40. pcb_duffer says:

    [snip] Feminazis complained immediately, but Robert Downey *only* got $500K for Iron Man. [snip]
    I’d be willing to bet the house payment that Downey signed on for a smaller up front in return for a piece of the total box office. Ms. Gadot, on the other hand, probably did no such thing with her first feature, and probably not even the sequel. I once read that Brando took a piece of The Godfather, and between production and release ran into some money problems. Coppola bought him out, and reaped the rewards.

  41. lynn says:

    I am mainly a thermodynamics / heat transfer guy but spent a good part of a couple of years on what turned out to be a very challenging manufacturing problem. Can you tell I like aluminum?

    Welcome, you are the third thermo guy XXX person here.

    PFX ? Our software models PFX (plate fin exchangers). I have seen people model some wild processes using the PFX over the years. Lots of cryogenic stuff.

    I worked in the Alcoa aluminum plant in Rockdale, TX for three months when I was a roving engineer. Never again, I have horrible stories …

    My parents live across the bay from the Point Comfort Alcoa bauxite to alumina plant. They just shut that plant down at the first of this year. But they left 30 guys working there to keep it from becoming a EPA Superfund site due to mercury pollution in the bay from WWII when we were begging for aluminum to build more planes with.

  42. Bill F. says:

    “PFX ? Our software models PFX (plate fin exchangers). I have seen people model some wild processes using the PFX over the years. Lots of cryogenic stuff.”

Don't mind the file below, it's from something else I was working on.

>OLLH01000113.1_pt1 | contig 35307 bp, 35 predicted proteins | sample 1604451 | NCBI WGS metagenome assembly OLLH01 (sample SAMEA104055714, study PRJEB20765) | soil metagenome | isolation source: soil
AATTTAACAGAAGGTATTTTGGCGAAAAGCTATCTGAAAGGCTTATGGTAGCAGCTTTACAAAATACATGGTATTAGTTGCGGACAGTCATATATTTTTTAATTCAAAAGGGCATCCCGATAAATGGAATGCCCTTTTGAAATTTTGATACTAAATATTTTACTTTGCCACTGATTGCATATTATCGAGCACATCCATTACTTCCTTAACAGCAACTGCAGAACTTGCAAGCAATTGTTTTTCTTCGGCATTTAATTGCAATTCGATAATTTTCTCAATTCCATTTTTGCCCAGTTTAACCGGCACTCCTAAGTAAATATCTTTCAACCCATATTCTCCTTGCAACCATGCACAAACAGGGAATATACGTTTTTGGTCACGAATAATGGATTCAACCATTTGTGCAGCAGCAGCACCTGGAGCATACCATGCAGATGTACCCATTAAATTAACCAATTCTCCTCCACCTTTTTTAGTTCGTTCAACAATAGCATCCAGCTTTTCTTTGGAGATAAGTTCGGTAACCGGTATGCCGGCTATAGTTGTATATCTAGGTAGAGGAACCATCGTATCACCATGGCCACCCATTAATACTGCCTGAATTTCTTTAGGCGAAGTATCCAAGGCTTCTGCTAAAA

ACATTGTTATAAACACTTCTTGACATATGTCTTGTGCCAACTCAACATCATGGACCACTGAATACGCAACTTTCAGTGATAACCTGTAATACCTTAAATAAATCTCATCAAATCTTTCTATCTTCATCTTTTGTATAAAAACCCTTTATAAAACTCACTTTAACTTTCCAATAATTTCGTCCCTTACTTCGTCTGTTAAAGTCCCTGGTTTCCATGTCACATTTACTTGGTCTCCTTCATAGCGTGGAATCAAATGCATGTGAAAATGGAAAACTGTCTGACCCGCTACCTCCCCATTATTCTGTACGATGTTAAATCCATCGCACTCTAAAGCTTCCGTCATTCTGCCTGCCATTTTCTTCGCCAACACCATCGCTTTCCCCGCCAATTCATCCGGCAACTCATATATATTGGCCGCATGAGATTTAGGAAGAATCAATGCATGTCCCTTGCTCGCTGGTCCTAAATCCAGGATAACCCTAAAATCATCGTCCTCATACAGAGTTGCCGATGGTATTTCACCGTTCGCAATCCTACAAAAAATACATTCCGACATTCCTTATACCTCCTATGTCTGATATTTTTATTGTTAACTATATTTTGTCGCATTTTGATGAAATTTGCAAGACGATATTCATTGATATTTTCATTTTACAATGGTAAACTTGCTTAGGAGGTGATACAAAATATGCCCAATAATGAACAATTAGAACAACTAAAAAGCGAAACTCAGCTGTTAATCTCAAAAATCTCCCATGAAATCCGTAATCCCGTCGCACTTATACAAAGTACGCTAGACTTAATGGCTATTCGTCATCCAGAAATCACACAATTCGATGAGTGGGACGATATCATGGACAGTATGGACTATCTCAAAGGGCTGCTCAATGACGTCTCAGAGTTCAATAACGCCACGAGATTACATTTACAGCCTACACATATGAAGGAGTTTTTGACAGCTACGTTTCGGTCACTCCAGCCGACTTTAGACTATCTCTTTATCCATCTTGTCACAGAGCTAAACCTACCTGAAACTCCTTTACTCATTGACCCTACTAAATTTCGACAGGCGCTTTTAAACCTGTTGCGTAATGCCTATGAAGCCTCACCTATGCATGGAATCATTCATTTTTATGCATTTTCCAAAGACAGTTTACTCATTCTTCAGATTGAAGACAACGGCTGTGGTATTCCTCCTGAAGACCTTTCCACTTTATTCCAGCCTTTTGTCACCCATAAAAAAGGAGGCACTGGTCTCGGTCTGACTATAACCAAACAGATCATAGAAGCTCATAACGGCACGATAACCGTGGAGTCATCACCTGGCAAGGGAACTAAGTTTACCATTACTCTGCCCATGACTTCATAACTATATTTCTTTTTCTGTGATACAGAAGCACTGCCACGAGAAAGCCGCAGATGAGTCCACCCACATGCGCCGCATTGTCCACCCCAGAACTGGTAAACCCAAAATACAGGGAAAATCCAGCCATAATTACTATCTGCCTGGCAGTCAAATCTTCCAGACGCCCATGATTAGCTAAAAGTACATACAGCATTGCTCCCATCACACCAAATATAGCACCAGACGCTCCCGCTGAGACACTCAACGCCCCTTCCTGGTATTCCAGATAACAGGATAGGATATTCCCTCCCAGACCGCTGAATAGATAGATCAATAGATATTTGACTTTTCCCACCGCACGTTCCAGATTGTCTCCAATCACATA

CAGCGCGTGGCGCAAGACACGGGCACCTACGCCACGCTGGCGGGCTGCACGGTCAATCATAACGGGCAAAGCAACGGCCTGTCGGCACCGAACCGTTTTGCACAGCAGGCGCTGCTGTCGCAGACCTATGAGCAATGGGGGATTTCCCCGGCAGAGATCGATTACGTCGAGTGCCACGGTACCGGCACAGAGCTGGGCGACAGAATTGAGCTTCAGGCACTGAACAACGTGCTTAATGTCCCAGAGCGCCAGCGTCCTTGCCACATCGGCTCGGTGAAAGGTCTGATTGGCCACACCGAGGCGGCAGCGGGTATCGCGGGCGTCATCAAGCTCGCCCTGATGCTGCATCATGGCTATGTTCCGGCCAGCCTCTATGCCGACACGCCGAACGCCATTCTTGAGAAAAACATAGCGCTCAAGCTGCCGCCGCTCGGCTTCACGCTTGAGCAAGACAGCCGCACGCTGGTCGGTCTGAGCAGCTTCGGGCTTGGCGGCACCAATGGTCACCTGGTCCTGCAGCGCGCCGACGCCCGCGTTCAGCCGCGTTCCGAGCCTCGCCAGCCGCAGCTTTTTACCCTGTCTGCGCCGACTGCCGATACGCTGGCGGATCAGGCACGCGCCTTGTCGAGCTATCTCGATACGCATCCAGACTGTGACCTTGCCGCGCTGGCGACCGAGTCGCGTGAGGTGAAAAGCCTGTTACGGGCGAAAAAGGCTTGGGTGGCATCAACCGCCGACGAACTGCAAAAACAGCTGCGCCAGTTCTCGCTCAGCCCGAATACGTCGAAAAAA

More so regular refrigerant applications. But I do work with plate fin and micro channel HX. The company I work for did do some ground breaking PFX work with process fluids but sold it off before I came aboard.

    I work in more mundane HVAC applications now. Have rubbed elbows with the cryogenic guys (including my dad). I did spend a few years at MSFC in Huntsville working propulsion. Now, I satisfy myself with more earth based engineering -it is not as bad as it sounds (-:

    It gives a lot of people a good quality of life.

  43. Bill F. says:

    “Welcome, you are the third thermo guy XXX person here”

    I was horrible at chemistry but loved thermodynamics. They wanted us to take the EIT exam as undergrads and I was scared to death of the chemistry part. So, that is the one review I went to. I quickly realized they were mostly talking about things I learned in the 2nd semester of thermo so, “no problem”.